As Dan's CEO explains in his declaration, from 1990-2000, the relationship between Dan's and DFC Rockville was governed by a written Dealership Agreement. See Hibbeln Dec'l ¶ 13, ECF No. 26-2; see also Pl.'s Opp'n, ECF No. 27, Ex. 2 ("Dealership Agreement"). That agreement detailed the many ways in which Dan's had the authority to dictate the operations of DFC Rockville, such as approval over: the physical appearance of the store, the advertising DFC Rockville presented, what the employees wore and how they were trained, and store hours. Dealership Agreement ¶ 13. However, since the expiration of the Dealership Agreement in 2000, the only governing agreement between Dan's and DFC Rockville is oral and has only two terms: (1) either party may terminate the relationship upon notice to the other party and; (2) to be able to use "Dan's Fan City" in its store name, Fan Man's store inventory must consist of mostly Dan's products. Hibbeln Dec'l. ¶ 14.

         Imporatantly, Dan's CEO swore in his declaration that DFC Rockville operates independently from it because, inter alia, DFC Rockville: owns or leases its own place of business; makes personnel decisions; trains its employees; uses its own Maryland issued tax identification number; determines its hours of operation, products to stock and sell, product pricing, store layout, inventory, advertising; has its own customer lists (which it does not share with Dan's); maintains its own books and records, carries its own insurance, has its own business license, and files its own tax returns under its own federal ID number. Hibbeln Dec'l ¶15, As Delta points out, Dan's refers to DFC Rockville on its website as one of its "own 44-Retail Locations," and invites customers through its website to provide feedback about their buying experience of any Dan's products, including those purchased at the DFC Rockville store. See Pl.'s Opp'n, ECF No. 27, Ex. 5, 8. Lastly, Dan's directs purchasers of any of its products to contact it directly for any warranty questions, and to return defective products to it directly instead of to the retail medium (store or internet) the customer used to purchase the product. See Pl.'s Opp'n, ECF No. 27, Ex. 10.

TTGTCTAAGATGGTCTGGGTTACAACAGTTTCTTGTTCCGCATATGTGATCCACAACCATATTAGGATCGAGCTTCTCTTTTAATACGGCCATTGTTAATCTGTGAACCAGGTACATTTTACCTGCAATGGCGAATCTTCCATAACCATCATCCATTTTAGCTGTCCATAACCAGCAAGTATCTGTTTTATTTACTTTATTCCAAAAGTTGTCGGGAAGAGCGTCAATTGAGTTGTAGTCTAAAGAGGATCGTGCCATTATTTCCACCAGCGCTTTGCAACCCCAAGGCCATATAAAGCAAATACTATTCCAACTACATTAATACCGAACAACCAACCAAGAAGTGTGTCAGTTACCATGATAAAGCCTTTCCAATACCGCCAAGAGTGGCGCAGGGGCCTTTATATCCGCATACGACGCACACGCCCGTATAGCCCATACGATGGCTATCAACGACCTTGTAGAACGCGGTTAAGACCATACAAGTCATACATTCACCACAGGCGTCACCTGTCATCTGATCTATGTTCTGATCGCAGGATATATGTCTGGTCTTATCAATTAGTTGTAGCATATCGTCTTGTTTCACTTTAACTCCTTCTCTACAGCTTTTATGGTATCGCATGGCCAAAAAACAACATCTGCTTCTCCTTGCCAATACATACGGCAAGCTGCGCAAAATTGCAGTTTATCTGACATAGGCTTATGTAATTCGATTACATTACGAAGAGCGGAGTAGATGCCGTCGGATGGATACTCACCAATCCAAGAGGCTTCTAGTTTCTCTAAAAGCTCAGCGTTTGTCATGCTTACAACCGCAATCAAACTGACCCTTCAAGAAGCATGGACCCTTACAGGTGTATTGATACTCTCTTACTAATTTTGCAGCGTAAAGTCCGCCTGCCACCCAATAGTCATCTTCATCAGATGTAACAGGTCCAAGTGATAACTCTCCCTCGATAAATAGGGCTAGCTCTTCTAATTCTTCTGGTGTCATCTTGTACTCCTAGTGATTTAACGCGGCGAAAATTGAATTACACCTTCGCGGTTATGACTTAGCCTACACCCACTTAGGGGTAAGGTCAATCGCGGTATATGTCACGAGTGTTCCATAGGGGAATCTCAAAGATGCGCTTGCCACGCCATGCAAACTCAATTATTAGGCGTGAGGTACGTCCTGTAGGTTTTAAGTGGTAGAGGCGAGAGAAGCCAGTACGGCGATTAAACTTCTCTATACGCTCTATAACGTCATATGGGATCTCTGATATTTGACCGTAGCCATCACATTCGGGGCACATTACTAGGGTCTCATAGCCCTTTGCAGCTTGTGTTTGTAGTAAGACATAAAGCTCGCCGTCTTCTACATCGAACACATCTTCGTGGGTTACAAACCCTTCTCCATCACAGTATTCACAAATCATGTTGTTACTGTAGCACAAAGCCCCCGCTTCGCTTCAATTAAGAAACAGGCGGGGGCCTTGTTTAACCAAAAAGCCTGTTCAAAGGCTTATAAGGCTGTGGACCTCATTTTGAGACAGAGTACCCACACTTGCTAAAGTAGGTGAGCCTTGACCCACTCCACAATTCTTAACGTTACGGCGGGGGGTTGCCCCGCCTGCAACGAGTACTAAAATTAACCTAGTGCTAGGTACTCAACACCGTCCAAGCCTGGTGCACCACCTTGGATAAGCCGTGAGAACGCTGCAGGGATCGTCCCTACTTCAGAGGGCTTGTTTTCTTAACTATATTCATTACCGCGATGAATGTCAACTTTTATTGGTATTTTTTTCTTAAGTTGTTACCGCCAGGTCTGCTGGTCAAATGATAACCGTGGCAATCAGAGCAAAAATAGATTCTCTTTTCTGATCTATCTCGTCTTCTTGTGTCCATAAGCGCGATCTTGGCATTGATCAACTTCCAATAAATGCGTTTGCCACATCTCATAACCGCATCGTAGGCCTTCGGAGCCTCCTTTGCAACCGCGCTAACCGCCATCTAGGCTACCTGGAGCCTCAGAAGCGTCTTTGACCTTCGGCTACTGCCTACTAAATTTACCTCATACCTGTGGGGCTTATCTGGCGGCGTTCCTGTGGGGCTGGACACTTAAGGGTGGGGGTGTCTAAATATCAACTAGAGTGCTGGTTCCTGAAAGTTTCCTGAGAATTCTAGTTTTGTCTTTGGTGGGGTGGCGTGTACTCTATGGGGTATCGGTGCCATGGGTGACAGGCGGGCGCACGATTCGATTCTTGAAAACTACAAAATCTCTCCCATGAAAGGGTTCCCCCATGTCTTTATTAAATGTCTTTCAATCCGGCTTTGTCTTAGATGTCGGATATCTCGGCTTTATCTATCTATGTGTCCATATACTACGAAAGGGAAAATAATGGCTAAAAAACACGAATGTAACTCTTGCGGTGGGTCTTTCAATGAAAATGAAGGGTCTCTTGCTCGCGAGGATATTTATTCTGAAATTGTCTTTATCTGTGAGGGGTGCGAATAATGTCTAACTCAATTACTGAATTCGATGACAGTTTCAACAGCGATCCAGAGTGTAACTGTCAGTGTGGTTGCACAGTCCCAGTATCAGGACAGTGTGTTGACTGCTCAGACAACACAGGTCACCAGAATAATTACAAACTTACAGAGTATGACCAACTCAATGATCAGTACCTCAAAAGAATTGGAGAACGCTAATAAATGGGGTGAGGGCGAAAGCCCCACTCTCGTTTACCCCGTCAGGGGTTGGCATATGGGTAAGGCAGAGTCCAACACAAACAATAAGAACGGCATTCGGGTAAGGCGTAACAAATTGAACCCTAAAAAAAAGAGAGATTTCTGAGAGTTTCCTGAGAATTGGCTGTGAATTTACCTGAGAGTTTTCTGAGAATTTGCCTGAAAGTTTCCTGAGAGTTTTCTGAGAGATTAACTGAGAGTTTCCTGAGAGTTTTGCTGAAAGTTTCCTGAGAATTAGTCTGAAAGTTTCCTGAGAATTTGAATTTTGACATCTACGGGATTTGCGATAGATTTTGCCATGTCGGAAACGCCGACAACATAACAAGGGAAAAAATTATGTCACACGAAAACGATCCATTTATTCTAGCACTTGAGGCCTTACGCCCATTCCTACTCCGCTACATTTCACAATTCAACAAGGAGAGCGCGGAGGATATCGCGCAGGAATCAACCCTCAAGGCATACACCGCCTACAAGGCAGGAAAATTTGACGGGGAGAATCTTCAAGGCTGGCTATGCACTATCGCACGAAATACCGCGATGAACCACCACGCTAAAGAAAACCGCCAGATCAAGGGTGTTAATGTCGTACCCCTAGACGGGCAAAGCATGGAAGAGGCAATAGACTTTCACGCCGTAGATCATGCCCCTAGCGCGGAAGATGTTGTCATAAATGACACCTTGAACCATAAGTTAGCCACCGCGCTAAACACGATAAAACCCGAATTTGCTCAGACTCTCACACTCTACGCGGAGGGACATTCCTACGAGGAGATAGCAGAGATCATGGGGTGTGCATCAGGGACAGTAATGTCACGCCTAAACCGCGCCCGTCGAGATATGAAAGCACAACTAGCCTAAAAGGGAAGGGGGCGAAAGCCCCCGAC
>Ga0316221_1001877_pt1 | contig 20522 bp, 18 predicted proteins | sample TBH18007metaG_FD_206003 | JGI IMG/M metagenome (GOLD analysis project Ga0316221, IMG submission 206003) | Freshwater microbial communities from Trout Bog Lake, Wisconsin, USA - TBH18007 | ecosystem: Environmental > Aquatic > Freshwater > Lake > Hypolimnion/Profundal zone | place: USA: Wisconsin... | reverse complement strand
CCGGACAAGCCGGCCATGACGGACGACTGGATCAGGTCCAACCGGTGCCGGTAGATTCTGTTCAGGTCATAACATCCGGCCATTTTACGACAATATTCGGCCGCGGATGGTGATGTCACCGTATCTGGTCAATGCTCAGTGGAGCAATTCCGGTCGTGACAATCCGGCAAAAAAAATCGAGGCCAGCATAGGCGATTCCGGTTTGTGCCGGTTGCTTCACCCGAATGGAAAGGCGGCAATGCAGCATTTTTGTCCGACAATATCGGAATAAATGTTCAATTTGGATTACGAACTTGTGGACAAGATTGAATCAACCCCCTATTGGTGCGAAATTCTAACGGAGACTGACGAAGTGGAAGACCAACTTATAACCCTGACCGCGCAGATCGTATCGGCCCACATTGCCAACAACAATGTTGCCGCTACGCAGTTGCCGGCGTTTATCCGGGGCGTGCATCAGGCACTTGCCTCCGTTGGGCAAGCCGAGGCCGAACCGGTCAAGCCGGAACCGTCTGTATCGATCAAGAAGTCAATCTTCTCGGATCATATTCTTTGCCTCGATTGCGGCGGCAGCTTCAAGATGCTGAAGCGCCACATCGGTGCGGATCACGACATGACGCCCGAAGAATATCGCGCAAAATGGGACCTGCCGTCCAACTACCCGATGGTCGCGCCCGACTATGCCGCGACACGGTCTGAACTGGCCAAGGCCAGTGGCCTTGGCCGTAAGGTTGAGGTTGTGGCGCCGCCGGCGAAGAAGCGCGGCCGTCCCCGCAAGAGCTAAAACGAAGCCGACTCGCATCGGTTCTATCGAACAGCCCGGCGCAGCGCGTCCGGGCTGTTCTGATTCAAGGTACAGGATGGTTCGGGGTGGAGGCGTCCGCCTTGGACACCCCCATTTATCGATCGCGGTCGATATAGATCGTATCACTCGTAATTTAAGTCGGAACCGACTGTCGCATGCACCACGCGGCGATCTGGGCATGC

The issue for this Court, then, is whether the relationship between Dan's and DFC Rockville is close enough to establish Maryland as a proper venue for this suit against Dan's.

         STANDARD OF REVIEW

         Rule 12(b)(3) of the Federal Rules of Civil Procedure authorizes parties in a civil action to move to dismiss an action for improper venue. "When an objection to venue has been raised under Rule 12(b)(3), the burden lies with the plaintiff to establish that venue is proper in the judicial district in which the plaintiff has brought the action." Plant Genetic Sys., N. V. v. Ciba Seeds, 933 F.Supp. 519, 526 (M.D. N.C. 1996). If the Court has not held an evidentiary hearing, the plaintiff must make only a prima facie showing of venue to survive the motion to dismiss. Mitrano v. Howes, 377 F.3d 402, 405 (4th Cir. 2004).

         DISCUSSION

         28 U.S.C. § 1400(b) controls what venue is proper for patent infringement cases. The statute provides:

Any civil action for patent infringement may be brought in the judicial district where the defendant resides, or where the defendant has committed acts of infringement and has a ...